Ruminant livestock account for about half of the total greenhouse gas production in agriculture, where a large proportion of the emissions come from their digestion (enteric fermentation). Policies can be combined with information to consumers and investments in research to achieve climate and environmental goals . In the dairy industry, it is desired to produce milk with zero climate footprint, for example by increasing the carbon storage on farms, reducing the consumption of fossil fuels, increasing the biodiversity and using feed with as little climate impact as possible.
Ruminants are unique in that they can utilise for humans non-edible fibrous feeds (i.e. mainly forages) and convert it into highly nutritious food such as milk and meat. The utilization of plant material is made possible by the particularities of the ruminant digestive system that is based on microbial degradation and selective retention of feed particles in the rumen, the largest of the cattle’s’ fore-stomachs. The rumen microbial ecosystem, or microbiome, is diverse, containing bacteria, protozoa, fungi, methanogens and bacteriophages, which interact with each other and govern greenhouse gas emissions. Estimates suggest that beef and cattle milk production are responsible for the majority of emissions from livestock production systems. Methane is almost 25 times more potent than carbon dioxide as a greenhouse gas. Additionally, around 10% of the animals’ energy is lost because of methane production. Although extensive research has been done on the production of methane by ruminants, and efforts have been made to develop strategies and methods to reduce emissions, practical applications have proved to be few.
The project will integrate a high level of technology with the highest expertise to link rumen microbiome information to development of feed based mitigation strategies in a north European-Canadian cooperation. Feed based mitigation of ruminant methane production can be achieved from diet compositions or natural dietary ingredients that are more suitable than others to reduce emissions, or from feed additives that are natural or artificial and suppress the methanogenesis without affecting the animal health and productivity.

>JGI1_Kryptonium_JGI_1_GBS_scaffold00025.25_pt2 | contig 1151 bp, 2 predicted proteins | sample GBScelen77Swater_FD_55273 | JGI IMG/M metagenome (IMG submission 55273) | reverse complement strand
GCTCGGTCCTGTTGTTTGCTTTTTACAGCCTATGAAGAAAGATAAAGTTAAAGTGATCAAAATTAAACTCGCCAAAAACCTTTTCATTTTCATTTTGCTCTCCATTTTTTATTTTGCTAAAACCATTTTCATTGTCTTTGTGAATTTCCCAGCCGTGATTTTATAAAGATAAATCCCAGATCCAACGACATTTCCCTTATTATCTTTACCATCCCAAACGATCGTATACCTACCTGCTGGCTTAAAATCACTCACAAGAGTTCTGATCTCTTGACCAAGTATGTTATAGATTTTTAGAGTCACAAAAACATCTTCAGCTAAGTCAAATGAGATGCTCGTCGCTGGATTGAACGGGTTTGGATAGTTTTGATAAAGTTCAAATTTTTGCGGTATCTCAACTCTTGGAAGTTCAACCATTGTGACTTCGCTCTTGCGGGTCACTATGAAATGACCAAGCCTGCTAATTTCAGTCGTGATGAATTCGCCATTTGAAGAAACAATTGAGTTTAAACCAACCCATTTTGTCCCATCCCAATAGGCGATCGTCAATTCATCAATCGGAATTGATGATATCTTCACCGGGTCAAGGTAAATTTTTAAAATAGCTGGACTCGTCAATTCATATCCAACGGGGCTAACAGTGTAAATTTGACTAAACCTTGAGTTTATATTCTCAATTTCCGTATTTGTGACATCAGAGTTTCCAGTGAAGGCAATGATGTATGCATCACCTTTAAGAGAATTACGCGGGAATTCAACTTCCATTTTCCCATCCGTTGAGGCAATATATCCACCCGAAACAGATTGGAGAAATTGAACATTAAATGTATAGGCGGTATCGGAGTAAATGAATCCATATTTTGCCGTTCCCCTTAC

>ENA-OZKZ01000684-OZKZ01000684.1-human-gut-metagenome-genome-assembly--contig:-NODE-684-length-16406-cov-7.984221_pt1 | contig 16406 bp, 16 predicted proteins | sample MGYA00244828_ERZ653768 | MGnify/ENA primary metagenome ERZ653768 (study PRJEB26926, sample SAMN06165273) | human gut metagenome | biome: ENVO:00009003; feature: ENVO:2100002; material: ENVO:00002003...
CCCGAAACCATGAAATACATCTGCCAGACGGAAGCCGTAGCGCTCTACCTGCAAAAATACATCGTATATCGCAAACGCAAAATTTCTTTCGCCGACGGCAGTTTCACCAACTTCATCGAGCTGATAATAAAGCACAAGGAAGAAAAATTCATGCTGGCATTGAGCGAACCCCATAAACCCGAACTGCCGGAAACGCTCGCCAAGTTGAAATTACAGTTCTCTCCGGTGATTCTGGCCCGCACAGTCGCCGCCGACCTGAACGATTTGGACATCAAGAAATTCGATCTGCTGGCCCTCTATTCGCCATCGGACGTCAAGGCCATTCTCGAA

The tropical red algae Asparagopsis taxiformis has shown great potential to reduce CH4 emissions from dairy cows and sheep (between 50 and 70 % reduction) when ingested in small amounts with everyday feed. The mechanism behind the reduction is an inhibition in the final enzymatic step of methanogenesis in the rumen. The inhibition is achieved by algae secondary metabolites, especially bromoform. Other algae species in temperate seas can contain equivalent secondary metabolites and can be valid supplements in livestock feed for methane reduction. A possible future product has to be be easily integrated with the basal feed and accepted by the farmers, but can promote development of a new niche production on the countryside.
In SEASOLUTIONS we will map the effect of seaweeds on methane inhibition. The validity of seaweed in feed products will be determined from life cycle analysis and cost benefit analysis. The project partners Department of agricultural research of northern Sweden, SLU Umeå, and Department of sustainable development, environmental science and engineering, KTH will collaborate with industry, Skånemejerier, in this project.